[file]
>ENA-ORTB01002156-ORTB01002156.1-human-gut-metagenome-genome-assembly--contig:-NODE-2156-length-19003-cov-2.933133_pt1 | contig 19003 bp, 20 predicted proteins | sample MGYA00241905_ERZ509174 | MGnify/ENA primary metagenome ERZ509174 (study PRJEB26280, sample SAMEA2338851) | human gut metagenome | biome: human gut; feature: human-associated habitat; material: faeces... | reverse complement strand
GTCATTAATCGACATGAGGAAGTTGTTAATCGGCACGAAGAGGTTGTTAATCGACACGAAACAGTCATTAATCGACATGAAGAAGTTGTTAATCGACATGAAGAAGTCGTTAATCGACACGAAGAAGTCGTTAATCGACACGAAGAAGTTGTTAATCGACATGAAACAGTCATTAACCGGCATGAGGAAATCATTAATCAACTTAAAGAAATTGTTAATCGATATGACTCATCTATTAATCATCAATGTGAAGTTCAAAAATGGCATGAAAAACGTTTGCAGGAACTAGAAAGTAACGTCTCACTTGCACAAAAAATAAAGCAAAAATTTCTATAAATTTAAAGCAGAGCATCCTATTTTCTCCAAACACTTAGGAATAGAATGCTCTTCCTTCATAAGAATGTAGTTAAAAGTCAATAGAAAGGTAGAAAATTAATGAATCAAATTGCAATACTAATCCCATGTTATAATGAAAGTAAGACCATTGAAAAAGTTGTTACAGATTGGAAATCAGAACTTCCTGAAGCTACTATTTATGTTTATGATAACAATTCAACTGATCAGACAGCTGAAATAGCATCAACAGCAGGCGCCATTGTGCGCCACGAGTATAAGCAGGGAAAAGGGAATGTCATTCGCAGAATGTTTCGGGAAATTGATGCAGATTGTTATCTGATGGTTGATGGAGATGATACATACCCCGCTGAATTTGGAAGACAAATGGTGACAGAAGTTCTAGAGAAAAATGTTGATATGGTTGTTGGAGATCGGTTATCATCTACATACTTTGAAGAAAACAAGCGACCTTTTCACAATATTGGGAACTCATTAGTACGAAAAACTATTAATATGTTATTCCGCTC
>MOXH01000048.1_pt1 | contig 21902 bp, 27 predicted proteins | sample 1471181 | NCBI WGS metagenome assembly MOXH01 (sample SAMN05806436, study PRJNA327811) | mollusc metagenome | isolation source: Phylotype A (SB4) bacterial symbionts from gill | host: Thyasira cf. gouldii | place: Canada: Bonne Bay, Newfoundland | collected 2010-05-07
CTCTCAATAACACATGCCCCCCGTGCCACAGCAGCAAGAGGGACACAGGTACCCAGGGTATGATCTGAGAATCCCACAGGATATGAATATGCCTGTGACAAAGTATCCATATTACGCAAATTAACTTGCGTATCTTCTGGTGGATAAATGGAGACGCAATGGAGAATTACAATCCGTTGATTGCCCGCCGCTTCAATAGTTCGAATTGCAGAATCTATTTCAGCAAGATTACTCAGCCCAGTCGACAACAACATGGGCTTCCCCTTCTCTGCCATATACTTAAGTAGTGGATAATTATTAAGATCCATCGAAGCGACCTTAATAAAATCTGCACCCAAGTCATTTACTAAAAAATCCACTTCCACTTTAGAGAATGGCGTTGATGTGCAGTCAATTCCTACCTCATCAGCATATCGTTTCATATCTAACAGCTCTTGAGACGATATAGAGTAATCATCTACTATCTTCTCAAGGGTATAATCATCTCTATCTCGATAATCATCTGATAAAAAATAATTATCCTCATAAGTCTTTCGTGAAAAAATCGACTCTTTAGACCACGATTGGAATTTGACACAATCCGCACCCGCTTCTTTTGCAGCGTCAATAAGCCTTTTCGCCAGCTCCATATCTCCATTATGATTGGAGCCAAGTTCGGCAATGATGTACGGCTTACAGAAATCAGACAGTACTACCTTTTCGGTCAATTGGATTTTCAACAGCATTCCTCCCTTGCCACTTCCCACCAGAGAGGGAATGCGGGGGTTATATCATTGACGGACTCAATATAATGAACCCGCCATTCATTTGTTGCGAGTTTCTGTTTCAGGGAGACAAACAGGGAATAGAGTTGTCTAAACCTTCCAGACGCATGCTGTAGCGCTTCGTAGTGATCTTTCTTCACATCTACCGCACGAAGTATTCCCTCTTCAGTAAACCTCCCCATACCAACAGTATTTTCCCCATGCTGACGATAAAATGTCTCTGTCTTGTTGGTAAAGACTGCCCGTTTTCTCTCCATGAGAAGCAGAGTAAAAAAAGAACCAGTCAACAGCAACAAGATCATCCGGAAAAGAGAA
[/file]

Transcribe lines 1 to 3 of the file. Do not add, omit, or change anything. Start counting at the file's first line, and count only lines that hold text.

>ENA-ORTB01002156-ORTB01002156.1-human-gut-metagenome-genome-assembly--contig:-NODE-2156-length-19003-cov-2.933133_pt1 | contig 19003 bp, 20 predicted proteins | sample MGYA00241905_ERZ509174 | MGnify/ENA primary metagenome ERZ509174 (study PRJEB26280, sample SAMEA2338851) | human gut metagenome | biome: human gut; feature: human-associated habitat; material: faeces... | reverse complement strand
GTCATTAATCGACATGAGGAAGTTGTTAATCGGCACGAAGAGGTTGTTAATCGACACGAAACAGTCATTAATCGACATGAAGAAGTTGTTAATCGACATGAAGAAGTCGTTAATCGACACGAAGAAGTCGTTAATCGACACGAAGAAGTTGTTAATCGACATGAAACAGTCATTAACCGGCATGAGGAAATCATTAATCAACTTAAAGAAATTGTTAATCGATATGACTCATCTATTAATCATCAATGTGAAGTTCAAAAATGGCATGAAAAACGTTTGCAGGAACTAGAAAGTAACGTCTCACTTGCACAAAAAATAAAGCAAAAATTTCTATAAATTTAAAGCAGAGCATCCTATTTTCTCCAAACACTTAGGAATAGAATGCTCTTCCTTCATAAGAATGTAGTTAAAAGTCAATAGAAAGGTAGAAAATTAATGAATCAAATTGCAATACTAATCCCATGTTATAATGAAAGTAAGACCATTGAAAAAGTTGTTACAGATTGGAAATCAGAACTTCCTGAAGCTACTATTTATGTTTATGATAACAATTCAACTGATCAGACAGCTGAAATAGCATCAACAGCAGGCGCCATTGTGCGCCACGAGTATAAGCAGGGAAAAGGGAATGTCATTCGCAGAATGTTTCGGGAAATTGATGCAGATTGTTATCTGATGGTTGATGGAGATGATACATACCCCGCTGAATTTGGAAGACAAATGGTGACAGAAGTTCTAGAGAAAAATGTTGATATGGTTGTTGGAGATCGGTTATCATCTACATACTTTGAAGAAAACAAGCGACCTTTTCACAATATTGGGAACTCATTAGTACGAAAAACTATTAATATGTTATTCCGCTC
>MOXH01000048.1_pt1 | contig 21902 bp, 27 predicted proteins | sample 1471181 | NCBI WGS metagenome assembly MOXH01 (sample SAMN05806436, study PRJNA327811) | mollusc metagenome | isolation source: Phylotype A (SB4) bacterial symbionts from gill | host: Thyasira cf. gouldii | place: Canada: Bonne Bay, Newfoundland | collected 2010-05-07